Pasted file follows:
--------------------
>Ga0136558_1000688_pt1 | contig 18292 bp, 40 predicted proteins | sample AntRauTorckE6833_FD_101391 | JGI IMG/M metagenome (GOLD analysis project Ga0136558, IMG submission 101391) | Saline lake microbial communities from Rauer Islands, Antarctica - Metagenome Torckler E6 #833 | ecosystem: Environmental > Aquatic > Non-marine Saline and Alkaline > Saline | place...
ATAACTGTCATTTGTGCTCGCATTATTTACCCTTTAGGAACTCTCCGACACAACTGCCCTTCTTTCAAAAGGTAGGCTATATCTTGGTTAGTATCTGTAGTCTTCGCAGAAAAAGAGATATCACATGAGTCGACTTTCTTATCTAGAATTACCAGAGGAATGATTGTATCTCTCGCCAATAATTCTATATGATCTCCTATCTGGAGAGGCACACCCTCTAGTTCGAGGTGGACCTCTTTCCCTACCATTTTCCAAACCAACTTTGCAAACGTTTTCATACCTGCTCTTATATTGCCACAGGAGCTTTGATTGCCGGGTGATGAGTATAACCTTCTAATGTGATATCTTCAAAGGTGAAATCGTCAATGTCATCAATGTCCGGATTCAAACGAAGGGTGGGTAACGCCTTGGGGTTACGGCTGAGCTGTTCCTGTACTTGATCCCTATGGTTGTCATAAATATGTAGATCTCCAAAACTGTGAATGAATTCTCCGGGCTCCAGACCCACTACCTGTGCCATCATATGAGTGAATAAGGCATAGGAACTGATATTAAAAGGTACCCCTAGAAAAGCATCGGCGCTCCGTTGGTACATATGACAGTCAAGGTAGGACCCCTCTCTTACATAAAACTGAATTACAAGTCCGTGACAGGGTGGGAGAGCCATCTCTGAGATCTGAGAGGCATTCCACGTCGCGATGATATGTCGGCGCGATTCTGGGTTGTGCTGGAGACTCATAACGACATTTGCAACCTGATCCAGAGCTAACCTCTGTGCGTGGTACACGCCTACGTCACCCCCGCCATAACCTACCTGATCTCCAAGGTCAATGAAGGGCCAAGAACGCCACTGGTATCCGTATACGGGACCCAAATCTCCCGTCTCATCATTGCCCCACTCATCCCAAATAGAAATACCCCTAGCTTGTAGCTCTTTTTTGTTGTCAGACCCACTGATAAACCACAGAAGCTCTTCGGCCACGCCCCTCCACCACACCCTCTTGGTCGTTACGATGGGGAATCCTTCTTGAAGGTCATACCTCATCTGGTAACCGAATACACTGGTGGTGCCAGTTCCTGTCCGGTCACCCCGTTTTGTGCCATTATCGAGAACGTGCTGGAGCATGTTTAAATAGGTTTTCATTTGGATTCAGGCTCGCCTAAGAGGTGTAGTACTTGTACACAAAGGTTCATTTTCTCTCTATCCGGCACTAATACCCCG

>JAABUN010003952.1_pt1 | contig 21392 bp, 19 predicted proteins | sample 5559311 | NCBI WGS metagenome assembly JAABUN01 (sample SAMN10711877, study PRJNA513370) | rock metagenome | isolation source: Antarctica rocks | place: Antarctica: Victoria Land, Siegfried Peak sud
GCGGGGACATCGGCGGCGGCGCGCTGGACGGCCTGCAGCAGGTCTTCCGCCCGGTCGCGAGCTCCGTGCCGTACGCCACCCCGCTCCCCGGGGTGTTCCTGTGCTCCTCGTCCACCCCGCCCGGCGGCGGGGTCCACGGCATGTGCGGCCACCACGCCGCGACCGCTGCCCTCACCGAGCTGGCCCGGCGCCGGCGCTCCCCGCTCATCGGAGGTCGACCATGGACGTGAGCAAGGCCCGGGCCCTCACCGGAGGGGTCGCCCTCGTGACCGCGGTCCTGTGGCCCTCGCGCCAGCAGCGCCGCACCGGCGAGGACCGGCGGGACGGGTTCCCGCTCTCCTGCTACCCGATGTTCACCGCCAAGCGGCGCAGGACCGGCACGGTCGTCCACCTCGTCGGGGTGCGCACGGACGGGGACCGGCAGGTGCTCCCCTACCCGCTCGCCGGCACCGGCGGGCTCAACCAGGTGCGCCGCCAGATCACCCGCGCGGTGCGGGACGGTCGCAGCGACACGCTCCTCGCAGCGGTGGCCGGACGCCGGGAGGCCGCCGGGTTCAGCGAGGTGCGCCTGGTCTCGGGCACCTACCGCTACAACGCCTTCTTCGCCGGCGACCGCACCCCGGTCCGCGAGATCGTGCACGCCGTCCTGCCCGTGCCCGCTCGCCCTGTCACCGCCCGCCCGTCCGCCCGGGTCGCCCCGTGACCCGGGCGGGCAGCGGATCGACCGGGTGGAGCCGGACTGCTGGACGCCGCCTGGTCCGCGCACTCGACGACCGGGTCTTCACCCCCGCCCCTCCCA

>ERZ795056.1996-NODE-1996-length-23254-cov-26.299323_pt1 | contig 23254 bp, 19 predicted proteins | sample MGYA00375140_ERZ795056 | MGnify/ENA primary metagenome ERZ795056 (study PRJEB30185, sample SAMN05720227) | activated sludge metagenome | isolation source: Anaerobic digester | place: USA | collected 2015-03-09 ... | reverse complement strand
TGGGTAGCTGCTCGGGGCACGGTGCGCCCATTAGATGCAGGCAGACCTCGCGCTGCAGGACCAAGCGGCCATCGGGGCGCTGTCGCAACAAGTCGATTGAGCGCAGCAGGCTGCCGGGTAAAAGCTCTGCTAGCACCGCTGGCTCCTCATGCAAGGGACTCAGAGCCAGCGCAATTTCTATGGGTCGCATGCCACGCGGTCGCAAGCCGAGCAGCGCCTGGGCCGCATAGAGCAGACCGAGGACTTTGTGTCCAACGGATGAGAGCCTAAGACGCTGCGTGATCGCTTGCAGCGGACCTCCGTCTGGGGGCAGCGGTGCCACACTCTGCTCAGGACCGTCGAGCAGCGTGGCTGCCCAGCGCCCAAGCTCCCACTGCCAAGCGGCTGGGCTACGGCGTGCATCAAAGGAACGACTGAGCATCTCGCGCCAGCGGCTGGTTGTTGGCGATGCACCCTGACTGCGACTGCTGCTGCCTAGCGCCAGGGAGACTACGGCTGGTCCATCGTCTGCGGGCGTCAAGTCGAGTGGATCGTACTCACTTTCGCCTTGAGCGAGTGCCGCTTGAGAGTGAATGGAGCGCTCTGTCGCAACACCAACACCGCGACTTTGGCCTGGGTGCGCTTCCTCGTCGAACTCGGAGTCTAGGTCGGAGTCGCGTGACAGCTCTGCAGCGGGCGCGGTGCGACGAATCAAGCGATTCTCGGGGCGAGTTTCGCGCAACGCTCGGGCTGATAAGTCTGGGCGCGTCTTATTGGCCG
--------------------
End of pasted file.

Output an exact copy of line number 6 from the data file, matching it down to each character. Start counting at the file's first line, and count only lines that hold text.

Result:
TGGGTAGCTGCTCGGGGCACGGTGCGCCCATTAGATGCAGGCAGACCTCGCGCTGCAGGACCAAGCGGCCATCGGGGCGCTGTCGCAACAAGTCGATTGAGCGCAGCAGGCTGCCGGGTAAAAGCTCTGCTAGCACCGCTGGCTCCTCATGCAAGGGACTCAGAGCCAGCGCAATTTCTATGGGTCGCATGCCACGCGGTCGCAAGCCGAGCAGCGCCTGGGCCGCATAGAGCAGACCGAGGACTTTGTGTCCAACGGATGAGAGCCTAAGACGCTGCGTGATCGCTTGCAGCGGACCTCCGTCTGGGGGCAGCGGTGCCACACTCTGCTCAGGACCGTCGAGCAGCGTGGCTGCCCAGCGCCCAAGCTCCCACTGCCAAGCGGCTGGGCTACGGCGTGCATCAAAGGAACGACTGAGCATCTCGCGCCAGCGGCTGGTTGTTGGCGATGCACCCTGACTGCGACTGCTGCTGCCTAGCGCCAGGGAGACTACGGCTGGTCCATCGTCTGCGGGCGTCAAGTCGAGTGGATCGTACTCACTTTCGCCTTGAGCGAGTGCCGCTTGAGAGTGAATGGAGCGCTCTGTCGCAACACCAACACCGCGACTTTGGCCTGGGTGCGCTTCCTCGTCGAACTCGGAGTCTAGGTCGGAGTCGCGTGACAGCTCTGCAGCGGGCGCGGTGCGACGAATCAAGCGATTCTCGGGGCGAGTTTCGCGCAACGCTCGGGCTGATAAGTCTGGGCGCGTCTTATTGGCCG